Nothing like that, or anything close, happened in my own life as a writer, but I do recognize that being married to a creative person could not have been easy for my wife. Writing is not like making widgets; you can’t just turn the instinct off. I feel lucky that I have avoided alcoholism or drug abuse, and probably chalk up the avoidance of alcoholism to the fact that my body just does not tolerate heavy drinking. So often I have wanted to turn the damn thing in my head off. I can’t stop writing. When we were together, my wife would have to come up to me at social gatherings sometimes and whisper in my ear, “stop writing,” because she could tell that I had disengaged from my surroundings, despite being superficially there, and was writing something about it in my head. I bet most writers, artists, or other creative people reading this know exactly what I’m talking about. It’s hard to explain it to people who don’t have this problem.
Walker Percy said this is why writers drink:
He is marooned in his cortex. Therefore it is his cortex he must assault. Worse, actually. He, his self, is marooned in his left cortex, locus of consciousness according to Eccles. Yet his work, if he is any good, comes from listening to his right brain, locus of the unconscious knowledge of the fit and form of things. So, unlike the artist who can fool and cajole his right brain and get it going by messing in paints and clay and stone, the natural playground of the dreaming child self, there sits the poor writer, rigid as a stick, pencil poised, with no choice but to wait in fear and trembling until the spark jumps the commissure. Hence his notorious penchant for superstition* and small obsessive and compulsive acts such as lining up paper exactly foursquare with desk. Then, failing in these frantic invocations and after the right brain falls as silent as the sphinx—what else can it do?—nothing remains, if the right won’t talk, but to assault the left with alcohol, which of course is a depressant and which does of course knock out that grim angel guarding the gate of Paradise and let the poor half-brained writer in and a good deal else besides. But by now the writer is drunk, his presiding left-brained craftsman-consciousness laid out flat, trampled by the rampant imagery from the right and a horde of reptilian demons from below.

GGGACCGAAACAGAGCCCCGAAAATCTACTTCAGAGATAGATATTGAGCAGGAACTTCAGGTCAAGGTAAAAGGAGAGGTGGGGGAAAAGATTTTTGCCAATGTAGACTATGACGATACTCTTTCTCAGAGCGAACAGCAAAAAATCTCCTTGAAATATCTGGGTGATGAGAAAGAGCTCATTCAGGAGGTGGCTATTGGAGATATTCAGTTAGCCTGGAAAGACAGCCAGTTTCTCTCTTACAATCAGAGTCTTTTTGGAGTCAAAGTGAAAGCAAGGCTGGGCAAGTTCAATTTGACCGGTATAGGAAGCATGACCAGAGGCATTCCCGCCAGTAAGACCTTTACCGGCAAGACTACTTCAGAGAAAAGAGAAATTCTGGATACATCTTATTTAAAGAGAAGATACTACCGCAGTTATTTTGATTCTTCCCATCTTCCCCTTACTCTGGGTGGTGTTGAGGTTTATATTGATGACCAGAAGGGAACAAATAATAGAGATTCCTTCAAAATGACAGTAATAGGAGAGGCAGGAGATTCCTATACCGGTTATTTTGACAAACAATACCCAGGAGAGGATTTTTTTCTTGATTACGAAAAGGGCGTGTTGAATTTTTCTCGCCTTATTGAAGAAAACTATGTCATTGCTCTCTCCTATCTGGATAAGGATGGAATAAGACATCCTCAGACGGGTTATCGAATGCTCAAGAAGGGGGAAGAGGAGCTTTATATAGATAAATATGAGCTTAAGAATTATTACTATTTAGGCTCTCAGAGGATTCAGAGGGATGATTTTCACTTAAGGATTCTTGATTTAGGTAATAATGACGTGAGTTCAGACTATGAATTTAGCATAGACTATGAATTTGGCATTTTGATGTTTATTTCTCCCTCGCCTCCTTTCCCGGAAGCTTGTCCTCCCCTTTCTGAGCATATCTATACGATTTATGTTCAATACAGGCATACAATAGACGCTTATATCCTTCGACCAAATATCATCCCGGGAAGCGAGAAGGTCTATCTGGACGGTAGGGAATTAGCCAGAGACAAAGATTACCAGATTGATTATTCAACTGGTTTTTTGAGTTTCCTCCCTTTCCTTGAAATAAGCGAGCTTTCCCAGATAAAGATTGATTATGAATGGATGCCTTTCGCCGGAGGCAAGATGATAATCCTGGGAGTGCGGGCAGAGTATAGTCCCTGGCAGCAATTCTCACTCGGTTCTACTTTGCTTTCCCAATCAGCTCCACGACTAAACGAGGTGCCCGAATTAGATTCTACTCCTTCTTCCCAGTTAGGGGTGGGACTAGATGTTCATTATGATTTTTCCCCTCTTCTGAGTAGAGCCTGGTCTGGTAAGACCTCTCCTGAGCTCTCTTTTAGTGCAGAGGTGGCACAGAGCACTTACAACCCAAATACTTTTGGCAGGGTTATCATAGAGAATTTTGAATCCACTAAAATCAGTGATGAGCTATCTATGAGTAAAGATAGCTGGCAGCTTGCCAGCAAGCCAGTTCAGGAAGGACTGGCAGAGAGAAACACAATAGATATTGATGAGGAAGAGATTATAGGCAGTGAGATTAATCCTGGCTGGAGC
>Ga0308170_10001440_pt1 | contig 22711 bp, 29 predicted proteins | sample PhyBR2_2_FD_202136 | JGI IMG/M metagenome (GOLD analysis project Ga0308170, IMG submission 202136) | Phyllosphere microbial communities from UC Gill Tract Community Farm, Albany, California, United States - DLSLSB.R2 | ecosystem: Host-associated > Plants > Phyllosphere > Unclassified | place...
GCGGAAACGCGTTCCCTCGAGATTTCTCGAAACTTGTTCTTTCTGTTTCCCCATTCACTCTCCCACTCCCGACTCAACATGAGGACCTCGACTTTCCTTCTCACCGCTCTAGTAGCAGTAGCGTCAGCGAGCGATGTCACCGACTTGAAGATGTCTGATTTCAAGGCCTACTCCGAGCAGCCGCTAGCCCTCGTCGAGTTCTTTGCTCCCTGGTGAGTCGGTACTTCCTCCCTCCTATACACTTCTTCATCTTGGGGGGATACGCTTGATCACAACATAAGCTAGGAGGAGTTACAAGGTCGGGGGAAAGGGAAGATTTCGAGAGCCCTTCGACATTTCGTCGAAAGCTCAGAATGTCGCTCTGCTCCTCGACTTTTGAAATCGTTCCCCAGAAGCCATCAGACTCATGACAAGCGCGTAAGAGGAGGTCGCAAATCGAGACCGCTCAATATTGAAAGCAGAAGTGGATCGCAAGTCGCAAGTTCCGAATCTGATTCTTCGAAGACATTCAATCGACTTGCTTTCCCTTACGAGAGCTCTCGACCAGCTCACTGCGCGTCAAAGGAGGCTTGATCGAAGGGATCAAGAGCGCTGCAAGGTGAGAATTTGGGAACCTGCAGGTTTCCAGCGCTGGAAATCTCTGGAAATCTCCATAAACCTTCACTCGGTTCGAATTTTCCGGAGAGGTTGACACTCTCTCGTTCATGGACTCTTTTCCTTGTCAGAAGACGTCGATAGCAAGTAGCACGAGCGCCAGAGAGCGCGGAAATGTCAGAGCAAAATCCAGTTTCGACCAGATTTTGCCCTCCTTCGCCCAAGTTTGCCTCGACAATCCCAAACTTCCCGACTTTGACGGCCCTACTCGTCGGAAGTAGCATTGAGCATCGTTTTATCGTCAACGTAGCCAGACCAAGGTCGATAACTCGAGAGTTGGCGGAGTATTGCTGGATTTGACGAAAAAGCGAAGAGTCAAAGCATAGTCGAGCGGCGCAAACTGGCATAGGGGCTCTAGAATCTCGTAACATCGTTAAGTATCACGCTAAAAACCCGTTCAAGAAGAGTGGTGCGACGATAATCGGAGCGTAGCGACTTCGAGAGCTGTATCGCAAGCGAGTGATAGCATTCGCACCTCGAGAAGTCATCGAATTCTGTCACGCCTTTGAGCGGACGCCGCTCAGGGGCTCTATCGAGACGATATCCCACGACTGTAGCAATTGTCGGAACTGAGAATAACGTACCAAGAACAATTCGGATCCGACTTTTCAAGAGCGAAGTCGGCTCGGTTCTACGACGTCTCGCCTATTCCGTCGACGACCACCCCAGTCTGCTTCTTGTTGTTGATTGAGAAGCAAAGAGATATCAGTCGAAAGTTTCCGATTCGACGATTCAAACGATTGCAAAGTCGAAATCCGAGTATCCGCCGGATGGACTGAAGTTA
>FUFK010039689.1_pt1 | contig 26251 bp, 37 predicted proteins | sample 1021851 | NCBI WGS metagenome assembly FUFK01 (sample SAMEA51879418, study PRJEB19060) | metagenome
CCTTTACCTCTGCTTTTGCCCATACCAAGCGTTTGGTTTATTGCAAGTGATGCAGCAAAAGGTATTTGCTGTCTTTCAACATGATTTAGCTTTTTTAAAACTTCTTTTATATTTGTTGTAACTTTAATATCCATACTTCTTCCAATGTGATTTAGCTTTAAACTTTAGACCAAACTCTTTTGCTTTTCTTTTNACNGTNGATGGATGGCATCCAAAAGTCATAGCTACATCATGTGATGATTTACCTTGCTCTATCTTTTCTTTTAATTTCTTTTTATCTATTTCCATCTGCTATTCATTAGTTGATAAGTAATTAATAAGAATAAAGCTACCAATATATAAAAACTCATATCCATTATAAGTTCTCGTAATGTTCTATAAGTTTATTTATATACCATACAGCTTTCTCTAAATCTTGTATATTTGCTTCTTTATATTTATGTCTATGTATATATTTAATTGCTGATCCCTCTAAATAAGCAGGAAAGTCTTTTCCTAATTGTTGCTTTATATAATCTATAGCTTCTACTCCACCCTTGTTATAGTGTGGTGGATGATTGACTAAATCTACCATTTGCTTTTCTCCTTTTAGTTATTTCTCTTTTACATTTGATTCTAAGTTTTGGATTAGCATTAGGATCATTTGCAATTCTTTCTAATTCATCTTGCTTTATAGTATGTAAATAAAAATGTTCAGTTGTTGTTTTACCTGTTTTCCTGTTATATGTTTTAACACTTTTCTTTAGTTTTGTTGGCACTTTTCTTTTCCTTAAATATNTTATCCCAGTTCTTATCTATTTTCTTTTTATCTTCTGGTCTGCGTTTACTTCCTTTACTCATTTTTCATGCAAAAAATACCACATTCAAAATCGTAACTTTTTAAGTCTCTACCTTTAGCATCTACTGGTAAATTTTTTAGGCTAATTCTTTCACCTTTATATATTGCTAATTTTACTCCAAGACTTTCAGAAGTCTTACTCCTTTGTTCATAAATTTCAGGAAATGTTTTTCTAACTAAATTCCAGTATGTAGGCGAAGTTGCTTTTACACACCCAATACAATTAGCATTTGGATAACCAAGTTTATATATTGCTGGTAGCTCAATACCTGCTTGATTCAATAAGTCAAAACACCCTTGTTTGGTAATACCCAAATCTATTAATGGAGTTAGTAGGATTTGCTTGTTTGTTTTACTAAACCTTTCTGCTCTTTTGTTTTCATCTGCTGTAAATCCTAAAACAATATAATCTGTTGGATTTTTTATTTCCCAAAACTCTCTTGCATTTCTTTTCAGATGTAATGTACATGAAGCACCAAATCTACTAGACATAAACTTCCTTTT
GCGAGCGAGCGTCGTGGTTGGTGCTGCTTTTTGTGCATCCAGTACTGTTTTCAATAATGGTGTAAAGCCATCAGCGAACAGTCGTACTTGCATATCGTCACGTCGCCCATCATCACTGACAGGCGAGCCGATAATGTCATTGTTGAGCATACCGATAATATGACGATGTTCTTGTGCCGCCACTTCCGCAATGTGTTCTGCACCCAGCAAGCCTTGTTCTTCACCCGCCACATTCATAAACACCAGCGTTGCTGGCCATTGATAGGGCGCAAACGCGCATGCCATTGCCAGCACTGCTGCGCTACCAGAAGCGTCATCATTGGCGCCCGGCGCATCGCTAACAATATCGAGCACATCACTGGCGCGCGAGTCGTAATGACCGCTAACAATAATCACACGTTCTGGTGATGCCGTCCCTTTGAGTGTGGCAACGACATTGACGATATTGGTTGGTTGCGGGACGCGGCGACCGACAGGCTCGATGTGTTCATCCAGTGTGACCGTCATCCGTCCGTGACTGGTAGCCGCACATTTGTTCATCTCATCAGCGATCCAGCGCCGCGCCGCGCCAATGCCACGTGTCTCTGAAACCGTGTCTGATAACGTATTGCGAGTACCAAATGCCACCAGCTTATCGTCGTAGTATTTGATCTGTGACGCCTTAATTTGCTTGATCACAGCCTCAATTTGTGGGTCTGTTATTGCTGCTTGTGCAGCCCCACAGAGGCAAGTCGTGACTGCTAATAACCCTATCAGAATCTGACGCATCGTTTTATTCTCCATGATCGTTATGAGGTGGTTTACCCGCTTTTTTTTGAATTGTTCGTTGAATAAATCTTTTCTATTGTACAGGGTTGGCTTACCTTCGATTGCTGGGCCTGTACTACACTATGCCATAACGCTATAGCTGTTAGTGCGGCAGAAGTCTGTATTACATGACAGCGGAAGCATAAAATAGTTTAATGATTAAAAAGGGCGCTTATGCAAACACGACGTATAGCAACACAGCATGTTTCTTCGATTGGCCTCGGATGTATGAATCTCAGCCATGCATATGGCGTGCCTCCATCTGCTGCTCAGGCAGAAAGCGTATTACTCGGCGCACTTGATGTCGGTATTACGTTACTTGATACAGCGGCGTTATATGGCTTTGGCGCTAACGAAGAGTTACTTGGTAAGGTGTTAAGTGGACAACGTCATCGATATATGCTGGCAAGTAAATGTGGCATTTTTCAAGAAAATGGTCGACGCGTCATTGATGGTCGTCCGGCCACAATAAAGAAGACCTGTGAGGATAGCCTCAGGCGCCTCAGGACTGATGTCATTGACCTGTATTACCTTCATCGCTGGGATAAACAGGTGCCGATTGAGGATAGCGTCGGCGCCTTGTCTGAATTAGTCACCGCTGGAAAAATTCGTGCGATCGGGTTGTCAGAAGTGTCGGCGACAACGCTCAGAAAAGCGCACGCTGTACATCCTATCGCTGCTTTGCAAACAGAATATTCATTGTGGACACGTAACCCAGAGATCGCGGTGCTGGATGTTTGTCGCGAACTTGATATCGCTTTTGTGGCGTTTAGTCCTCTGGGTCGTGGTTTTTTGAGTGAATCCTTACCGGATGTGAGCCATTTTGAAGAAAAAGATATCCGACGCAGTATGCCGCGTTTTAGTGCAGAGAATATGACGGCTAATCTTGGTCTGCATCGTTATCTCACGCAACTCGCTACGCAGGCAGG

Maybe some writers drink for that reason, but if I could stand it, I would drink to flood out the creative engine, to make it stop so I could have some relief. Kierkegaard once said that the artist is like a person being tortured in the public square, whose howls of torment sound beautiful to the crowd, which demands more. That’s pretty melodramatic, but I get it. It’s hard for me to reconcile Garrison Keillor’s deep anger and personal nastiness with his lovely, humane creative output, but that’s part of the mystery of creativity. Not every writer or artist is like that, thank God, but the point is that creative people are often weird, and can’t explain why they do what they do.
Back to “Tar”. I think that creative genius does not grant one a license to behave inhumanely, but I also think that a wise society will be more merciful to its artists and to all those within it who create and build. Genius, unfortunately, does not apportion itself only to saints (think of the film Amadeus) and some people who are given the gift of extraordinary talent — artists, athletes, performers, professors, et alia — also suffer from it, and make those around them suffer. But what is the alternative? There has to be some sort of balance, don’t you think? Sure, Harvey Weinstein — a creative genius of the film world — did things so egregious that it is impossible to see how the professional good he did can ever compensate for his personal cruelty. But Garrison Keillor? Really?
Take it out of the art world. Think of the military. Consider the film Patton, one of my favorites. I’m not sure how truthful the movie is to the life of Gen. George Patton, but George C. Scott’s terrific performance presents Patton as a strategic genius who was brought down by his own personal vanity and cruelty — or, depending on your point of view, by the jealousy of lessers. Similarly in “Tar,” a case could be made that some of those who go after the conductor are doing so out of professional and personal jealousy. And see, there we are again faced with the challenge of disentangling personal motivation from questions of objective deeds, including the pursuit of justice, of artistic greatness, and so forth. I bring up Patton because a nation fighting against a tyrant cannot afford to be too prim about the behavior of its greatest warriors. At the same time, it cannot give those warriors carte blanche to do whatever they want to do. Where do we draw the line? I don’t think it’s ever possible to come up with a clear set of standards that apply in every case.
I know this, though: that our culture has massively overcorrected in the Great Awokening. It’s why so much of our culture is crap. Strident left-wing moralism has made it too dangerous to take the kinds of risks required to achieve great things.